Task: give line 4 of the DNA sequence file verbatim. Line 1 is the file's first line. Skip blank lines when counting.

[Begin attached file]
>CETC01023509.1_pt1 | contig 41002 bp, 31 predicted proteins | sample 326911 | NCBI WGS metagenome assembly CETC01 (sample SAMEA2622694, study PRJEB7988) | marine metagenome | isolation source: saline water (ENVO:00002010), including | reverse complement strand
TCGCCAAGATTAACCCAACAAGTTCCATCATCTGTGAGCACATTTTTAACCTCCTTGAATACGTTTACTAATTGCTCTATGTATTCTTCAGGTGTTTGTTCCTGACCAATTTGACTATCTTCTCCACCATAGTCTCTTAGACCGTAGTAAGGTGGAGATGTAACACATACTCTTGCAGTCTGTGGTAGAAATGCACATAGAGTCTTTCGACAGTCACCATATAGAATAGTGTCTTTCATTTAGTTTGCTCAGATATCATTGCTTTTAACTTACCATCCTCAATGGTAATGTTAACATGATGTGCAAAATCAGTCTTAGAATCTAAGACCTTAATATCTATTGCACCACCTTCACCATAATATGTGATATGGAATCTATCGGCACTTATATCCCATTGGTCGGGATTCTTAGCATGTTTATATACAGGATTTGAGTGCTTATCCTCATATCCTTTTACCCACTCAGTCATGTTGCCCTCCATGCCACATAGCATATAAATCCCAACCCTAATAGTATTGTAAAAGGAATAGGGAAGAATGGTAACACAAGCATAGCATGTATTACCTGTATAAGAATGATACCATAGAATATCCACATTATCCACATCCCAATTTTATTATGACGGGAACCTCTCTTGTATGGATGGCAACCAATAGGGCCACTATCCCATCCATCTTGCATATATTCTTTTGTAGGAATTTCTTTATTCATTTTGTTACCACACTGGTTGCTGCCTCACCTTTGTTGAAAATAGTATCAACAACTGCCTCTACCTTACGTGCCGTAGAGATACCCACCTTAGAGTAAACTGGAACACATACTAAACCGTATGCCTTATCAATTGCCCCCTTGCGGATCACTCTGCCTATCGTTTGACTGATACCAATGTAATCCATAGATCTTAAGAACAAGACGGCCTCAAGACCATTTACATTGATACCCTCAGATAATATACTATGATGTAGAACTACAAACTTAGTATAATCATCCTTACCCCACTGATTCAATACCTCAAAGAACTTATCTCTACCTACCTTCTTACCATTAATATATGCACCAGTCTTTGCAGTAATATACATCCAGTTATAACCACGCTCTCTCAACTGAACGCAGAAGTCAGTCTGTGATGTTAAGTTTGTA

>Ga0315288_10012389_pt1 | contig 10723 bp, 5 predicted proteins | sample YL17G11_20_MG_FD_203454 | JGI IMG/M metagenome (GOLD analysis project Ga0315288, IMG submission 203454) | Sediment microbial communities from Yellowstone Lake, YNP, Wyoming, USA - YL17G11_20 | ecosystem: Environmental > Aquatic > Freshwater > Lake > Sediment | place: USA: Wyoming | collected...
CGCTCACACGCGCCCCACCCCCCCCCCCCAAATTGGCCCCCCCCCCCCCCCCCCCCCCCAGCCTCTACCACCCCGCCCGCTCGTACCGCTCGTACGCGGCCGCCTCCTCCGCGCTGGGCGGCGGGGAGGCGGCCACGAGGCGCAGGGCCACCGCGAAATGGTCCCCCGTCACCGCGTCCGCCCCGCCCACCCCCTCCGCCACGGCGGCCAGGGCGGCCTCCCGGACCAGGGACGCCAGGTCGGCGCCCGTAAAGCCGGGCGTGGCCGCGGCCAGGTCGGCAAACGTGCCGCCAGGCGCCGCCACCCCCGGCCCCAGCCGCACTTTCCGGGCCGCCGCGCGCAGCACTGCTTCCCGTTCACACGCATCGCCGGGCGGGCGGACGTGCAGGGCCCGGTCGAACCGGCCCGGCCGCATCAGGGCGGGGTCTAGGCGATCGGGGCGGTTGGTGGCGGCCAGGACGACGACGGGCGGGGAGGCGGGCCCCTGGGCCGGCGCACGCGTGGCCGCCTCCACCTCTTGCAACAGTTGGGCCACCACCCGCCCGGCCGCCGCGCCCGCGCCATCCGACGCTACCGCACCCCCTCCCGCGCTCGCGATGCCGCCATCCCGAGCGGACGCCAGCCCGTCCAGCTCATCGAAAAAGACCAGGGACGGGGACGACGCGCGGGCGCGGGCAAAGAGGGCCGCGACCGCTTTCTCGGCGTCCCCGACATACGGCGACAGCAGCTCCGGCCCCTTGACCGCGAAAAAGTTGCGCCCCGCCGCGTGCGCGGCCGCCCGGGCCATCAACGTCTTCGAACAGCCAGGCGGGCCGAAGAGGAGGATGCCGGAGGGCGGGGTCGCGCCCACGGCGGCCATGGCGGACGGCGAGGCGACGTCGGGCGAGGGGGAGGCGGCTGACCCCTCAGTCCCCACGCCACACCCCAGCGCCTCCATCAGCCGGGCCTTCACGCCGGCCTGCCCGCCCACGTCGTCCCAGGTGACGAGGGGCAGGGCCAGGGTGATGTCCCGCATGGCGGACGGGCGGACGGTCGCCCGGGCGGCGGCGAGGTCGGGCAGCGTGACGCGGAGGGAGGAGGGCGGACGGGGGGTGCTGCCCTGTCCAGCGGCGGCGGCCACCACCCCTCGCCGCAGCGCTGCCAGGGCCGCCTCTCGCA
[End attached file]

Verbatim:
CGCTCACACGCGCCCCACCCCCCCCCCCCAAATTGGCCCCCCCCCCCCCCCCCCCCCCCAGCCTCTACCACCCCGCCCGCTCGTACCGCTCGTACGCGGCCGCCTCCTCCGCGCTGGGCGGCGGGGAGGCGGCCACGAGGCGCAGGGCCACCGCGAAATGGTCCCCCGTCACCGCGTCCGCCCCGCCCACCCCCTCCGCCACGGCGGCCAGGGCGGCCTCCCGGACCAGGGACGCCAGGTCGGCGCCCGTAAAGCCGGGCGTGGCCGCGGCCAGGTCGGCAAACGTGCCGCCAGGCGCCGCCACCCCCGGCCCCAGCCGCACTTTCCGGGCCGCCGCGCGCAGCACTGCTTCCCGTTCACACGCATCGCCGGGCGGGCGGACGTGCAGGGCCCGGTCGAACCGGCCCGGCCGCATCAGGGCGGGGTCTAGGCGATCGGGGCGGTTGGTGGCGGCCAGGACGACGACGGGCGGGGAGGCGGGCCCCTGGGCCGGCGCACGCGTGGCCGCCTCCACCTCTTGCAACAGTTGGGCCACCACCCGCCCGGCCGCCGCGCCCGCGCCATCCGACGCTACCGCACCCCCTCCCGCGCTCGCGATGCCGCCATCCCGAGCGGACGCCAGCCCGTCCAGCTCATCGAAAAAGACCAGGGACGGGGACGACGCGCGGGCGCGGGCAAAGAGGGCCGCGACCGCTTTCTCGGCGTCCCCGACATACGGCGACAGCAGCTCCGGCCCCTTGACCGCGAAAAAGTTGCGCCCCGCCGCGTGCGCGGCCGCCCGGGCCATCAACGTCTTCGAACAGCCAGGCGGGCCGAAGAGGAGGATGCCGGAGGGCGGGGTCGCGCCCACGGCGGCCATGGCGGACGGCGAGGCGACGTCGGGCGAGGGGGAGGCGGCTGACCCCTCAGTCCCCACGCCACACCCCAGCGCCTCCATCAGCCGGGCCTTCACGCCGGCCTGCCCGCCCACGTCGTCCCAGGTGACGAGGGGCAGGGCCAGGGTGATGTCCCGCATGGCGGACGGGCGGACGGTCGCCCGGGCGGCGGCGAGGTCGGGCAGCGTGACGCGGAGGGAGGAGGGCGGACGGGGGGTGCTGCCCTGTCCAGCGGCGGCGGCCACCACCCCTCGCCGCAGCGCTGCCAGGGCCGCCTCTCGCA